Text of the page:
And the worlds we travelled to, so varied and exciting in the first book, have become random and even pale in comparison. Where’s my world where Theo and Paul are together? Where’s my world where Marguerite is a lesbian? Where is my world where she and Josie hate one another? Where’s my world where Marguerite doesn’t get on with her increasingly-oh-so-perfect parents? Where’s my world where she has different parents; a different family; a stepparent; adoptive parents; something different? Where Marguerite is biracial; where she’s different? Where is my world where Marguerite and her immediate surroundings aren’t so straight and white and completely unrealistic?

You can’t begin to play with the accepted notion of “infinite possibilities” if you never actually think outside the box, never think outside of straight-white-middle-class. And that’s all we ever, ever see and it’s impossibly dull by this point. Here, we have this exciting plot, far-reaching and overarching—especially with the revelations in this book itself—and yet we tread the same sort of ground, again and again.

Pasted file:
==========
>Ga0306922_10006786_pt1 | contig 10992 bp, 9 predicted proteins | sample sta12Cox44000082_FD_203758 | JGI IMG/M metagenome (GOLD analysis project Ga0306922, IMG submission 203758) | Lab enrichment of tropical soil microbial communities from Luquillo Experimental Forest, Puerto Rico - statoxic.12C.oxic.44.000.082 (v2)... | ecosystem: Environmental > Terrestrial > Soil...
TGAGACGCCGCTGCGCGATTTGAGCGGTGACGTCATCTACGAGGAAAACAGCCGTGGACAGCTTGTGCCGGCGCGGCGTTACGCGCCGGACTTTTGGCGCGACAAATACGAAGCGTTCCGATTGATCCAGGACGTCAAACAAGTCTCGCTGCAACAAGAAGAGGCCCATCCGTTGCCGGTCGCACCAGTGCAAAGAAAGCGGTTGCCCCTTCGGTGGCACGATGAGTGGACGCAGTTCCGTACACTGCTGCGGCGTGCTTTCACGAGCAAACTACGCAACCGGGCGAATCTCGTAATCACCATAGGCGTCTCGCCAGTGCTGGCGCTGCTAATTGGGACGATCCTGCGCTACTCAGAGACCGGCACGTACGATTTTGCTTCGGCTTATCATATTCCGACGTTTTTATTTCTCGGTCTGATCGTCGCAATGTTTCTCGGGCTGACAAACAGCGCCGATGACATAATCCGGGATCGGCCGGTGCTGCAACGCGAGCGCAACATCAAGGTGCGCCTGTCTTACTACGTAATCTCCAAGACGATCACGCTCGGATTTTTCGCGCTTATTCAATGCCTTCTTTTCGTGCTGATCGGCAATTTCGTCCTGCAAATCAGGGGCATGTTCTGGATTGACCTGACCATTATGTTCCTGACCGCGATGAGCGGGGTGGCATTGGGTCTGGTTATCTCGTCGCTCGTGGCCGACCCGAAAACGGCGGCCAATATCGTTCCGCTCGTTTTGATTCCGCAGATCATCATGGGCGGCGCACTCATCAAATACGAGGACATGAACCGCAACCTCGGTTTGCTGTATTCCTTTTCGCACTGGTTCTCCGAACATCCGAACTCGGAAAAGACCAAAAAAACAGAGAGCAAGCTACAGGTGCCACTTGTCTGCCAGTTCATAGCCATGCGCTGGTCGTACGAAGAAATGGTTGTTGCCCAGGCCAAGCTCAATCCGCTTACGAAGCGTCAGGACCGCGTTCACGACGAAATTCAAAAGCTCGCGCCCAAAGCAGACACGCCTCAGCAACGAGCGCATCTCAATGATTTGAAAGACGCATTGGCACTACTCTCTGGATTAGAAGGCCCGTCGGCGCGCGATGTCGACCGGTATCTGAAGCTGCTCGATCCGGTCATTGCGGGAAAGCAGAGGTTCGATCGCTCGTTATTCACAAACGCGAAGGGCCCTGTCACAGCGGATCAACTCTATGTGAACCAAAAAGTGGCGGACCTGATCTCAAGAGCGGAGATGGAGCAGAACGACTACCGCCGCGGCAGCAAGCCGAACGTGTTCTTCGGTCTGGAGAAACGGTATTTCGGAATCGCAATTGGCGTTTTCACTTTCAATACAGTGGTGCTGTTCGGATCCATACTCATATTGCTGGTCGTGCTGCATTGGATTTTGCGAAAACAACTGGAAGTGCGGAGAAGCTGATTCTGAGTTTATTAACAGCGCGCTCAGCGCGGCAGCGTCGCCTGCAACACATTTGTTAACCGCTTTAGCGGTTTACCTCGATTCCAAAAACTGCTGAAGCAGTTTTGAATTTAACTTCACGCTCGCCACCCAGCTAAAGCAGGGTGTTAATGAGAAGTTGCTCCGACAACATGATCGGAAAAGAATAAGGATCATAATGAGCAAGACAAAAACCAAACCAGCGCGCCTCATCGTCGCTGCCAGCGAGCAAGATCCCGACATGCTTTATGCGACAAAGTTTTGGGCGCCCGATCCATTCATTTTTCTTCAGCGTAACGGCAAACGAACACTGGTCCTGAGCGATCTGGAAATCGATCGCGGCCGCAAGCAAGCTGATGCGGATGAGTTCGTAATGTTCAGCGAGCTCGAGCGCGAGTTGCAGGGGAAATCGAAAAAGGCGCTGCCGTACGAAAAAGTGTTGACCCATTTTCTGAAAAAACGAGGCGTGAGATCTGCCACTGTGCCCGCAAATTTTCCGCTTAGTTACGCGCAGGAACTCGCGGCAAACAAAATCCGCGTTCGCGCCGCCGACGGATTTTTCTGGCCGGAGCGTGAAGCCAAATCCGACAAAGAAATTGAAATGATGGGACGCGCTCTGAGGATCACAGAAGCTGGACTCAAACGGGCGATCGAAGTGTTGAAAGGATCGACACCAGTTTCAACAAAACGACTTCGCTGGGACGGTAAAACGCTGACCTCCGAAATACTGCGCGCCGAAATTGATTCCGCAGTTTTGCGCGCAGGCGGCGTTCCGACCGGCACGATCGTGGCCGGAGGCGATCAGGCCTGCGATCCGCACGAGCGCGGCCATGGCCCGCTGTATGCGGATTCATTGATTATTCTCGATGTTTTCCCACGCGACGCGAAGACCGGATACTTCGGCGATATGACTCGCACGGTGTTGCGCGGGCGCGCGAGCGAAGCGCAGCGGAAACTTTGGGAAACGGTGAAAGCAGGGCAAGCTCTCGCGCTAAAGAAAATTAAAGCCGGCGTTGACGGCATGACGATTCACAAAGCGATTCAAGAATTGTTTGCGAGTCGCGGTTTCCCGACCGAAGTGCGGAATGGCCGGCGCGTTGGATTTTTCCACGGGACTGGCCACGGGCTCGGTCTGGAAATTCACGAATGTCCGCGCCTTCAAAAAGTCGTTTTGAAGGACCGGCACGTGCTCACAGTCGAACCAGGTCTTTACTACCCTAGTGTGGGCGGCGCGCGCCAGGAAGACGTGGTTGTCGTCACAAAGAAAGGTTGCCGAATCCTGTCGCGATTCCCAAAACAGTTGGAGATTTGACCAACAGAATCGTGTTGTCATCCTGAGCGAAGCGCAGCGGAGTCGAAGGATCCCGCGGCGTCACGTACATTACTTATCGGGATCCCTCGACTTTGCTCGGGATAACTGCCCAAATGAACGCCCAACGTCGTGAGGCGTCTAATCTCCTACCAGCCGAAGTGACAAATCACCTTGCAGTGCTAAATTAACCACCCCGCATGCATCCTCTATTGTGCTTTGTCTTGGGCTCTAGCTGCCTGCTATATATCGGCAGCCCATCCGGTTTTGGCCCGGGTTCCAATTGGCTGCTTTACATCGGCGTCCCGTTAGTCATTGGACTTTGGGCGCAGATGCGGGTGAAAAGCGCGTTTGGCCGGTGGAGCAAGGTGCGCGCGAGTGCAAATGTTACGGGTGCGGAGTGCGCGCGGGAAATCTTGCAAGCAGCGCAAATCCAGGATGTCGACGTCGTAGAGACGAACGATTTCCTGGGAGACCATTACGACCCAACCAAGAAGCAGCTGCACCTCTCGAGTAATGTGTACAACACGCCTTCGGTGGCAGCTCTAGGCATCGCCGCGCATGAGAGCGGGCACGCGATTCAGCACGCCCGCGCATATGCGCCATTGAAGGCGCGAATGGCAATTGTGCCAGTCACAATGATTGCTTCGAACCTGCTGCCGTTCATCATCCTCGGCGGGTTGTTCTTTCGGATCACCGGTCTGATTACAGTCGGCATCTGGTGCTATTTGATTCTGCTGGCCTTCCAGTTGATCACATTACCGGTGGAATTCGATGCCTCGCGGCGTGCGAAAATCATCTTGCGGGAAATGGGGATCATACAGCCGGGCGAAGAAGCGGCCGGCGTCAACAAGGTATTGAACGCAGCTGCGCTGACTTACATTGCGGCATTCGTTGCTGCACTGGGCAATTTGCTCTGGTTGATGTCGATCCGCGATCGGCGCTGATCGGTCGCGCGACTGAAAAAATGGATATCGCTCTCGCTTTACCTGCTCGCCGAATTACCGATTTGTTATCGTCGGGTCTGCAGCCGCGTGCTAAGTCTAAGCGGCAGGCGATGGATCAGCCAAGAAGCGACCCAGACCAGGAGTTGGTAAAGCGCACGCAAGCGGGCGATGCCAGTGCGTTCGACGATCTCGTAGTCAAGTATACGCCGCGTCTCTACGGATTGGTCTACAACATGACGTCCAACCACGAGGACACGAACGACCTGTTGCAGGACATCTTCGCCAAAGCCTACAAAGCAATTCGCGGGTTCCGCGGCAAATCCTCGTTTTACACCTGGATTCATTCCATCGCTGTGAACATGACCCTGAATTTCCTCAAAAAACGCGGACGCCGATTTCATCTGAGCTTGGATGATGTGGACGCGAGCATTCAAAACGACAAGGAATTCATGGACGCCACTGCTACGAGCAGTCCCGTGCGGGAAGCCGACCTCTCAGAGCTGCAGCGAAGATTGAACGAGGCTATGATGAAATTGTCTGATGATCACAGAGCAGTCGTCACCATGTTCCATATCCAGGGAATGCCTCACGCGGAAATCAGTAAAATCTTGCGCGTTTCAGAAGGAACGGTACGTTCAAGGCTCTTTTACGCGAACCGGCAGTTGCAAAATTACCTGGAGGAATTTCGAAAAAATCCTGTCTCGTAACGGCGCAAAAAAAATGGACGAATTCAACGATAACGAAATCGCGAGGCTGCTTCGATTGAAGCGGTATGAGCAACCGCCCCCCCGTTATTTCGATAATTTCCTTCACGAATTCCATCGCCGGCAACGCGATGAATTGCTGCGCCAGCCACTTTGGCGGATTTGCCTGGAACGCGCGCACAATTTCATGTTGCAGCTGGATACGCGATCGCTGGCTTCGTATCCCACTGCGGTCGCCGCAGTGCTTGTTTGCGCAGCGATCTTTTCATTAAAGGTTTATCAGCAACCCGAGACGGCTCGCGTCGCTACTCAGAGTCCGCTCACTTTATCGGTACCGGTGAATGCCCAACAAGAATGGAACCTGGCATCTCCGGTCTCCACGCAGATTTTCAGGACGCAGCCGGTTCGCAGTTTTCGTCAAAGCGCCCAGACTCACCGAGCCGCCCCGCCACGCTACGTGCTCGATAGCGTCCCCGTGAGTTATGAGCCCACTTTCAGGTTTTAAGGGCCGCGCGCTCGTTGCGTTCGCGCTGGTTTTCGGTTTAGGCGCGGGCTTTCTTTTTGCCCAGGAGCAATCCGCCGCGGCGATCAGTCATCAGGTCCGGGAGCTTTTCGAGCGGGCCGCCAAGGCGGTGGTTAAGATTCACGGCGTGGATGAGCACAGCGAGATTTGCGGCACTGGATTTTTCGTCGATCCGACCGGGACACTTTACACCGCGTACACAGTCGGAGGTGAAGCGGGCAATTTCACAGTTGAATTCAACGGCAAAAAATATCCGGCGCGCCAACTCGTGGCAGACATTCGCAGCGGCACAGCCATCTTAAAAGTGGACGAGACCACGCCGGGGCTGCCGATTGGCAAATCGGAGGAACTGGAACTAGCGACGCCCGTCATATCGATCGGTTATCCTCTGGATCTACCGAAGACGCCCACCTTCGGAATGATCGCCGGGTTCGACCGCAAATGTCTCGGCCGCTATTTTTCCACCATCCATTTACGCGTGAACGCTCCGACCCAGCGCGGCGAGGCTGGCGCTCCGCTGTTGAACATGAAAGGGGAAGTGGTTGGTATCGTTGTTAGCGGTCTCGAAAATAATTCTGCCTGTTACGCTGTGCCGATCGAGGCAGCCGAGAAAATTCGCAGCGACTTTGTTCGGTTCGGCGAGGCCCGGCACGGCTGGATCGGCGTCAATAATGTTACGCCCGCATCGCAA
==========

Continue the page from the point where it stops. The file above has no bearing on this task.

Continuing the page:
Couple this with Marguerite’s selfish erasure of other people’s feelings and her blindness to her own faults, and we have a rather unlikable protagonist in place of our determined, thoughtful and relatable Marguerite. She can so easily flee to another universe where she doesn’t belong and has no need whatsoever to go to “take time away” from an event where someone was hurt by someone she doubted had that kind of violence inside them, when in the first book she was the one hell bent on revenge on Paul.

Never mind the fact that it would be a change to meet Paul and Theo in a universe where one of them wasn’t obsessed with her. That would be good. I know the number of worlds we’ve seen isn’t that high, but that’s precisely my point: you have to make them count.

In addition, the only world in which any manner of different sexuality is mentioned is where a particular character is the bad guy and they sleep with the opposite sex, as well as the same sex (anyone will do!), as a way of hurting more people and not giving a damn. I don’t care if it was accidental: do better. When it’s the only LGBT reference, do better.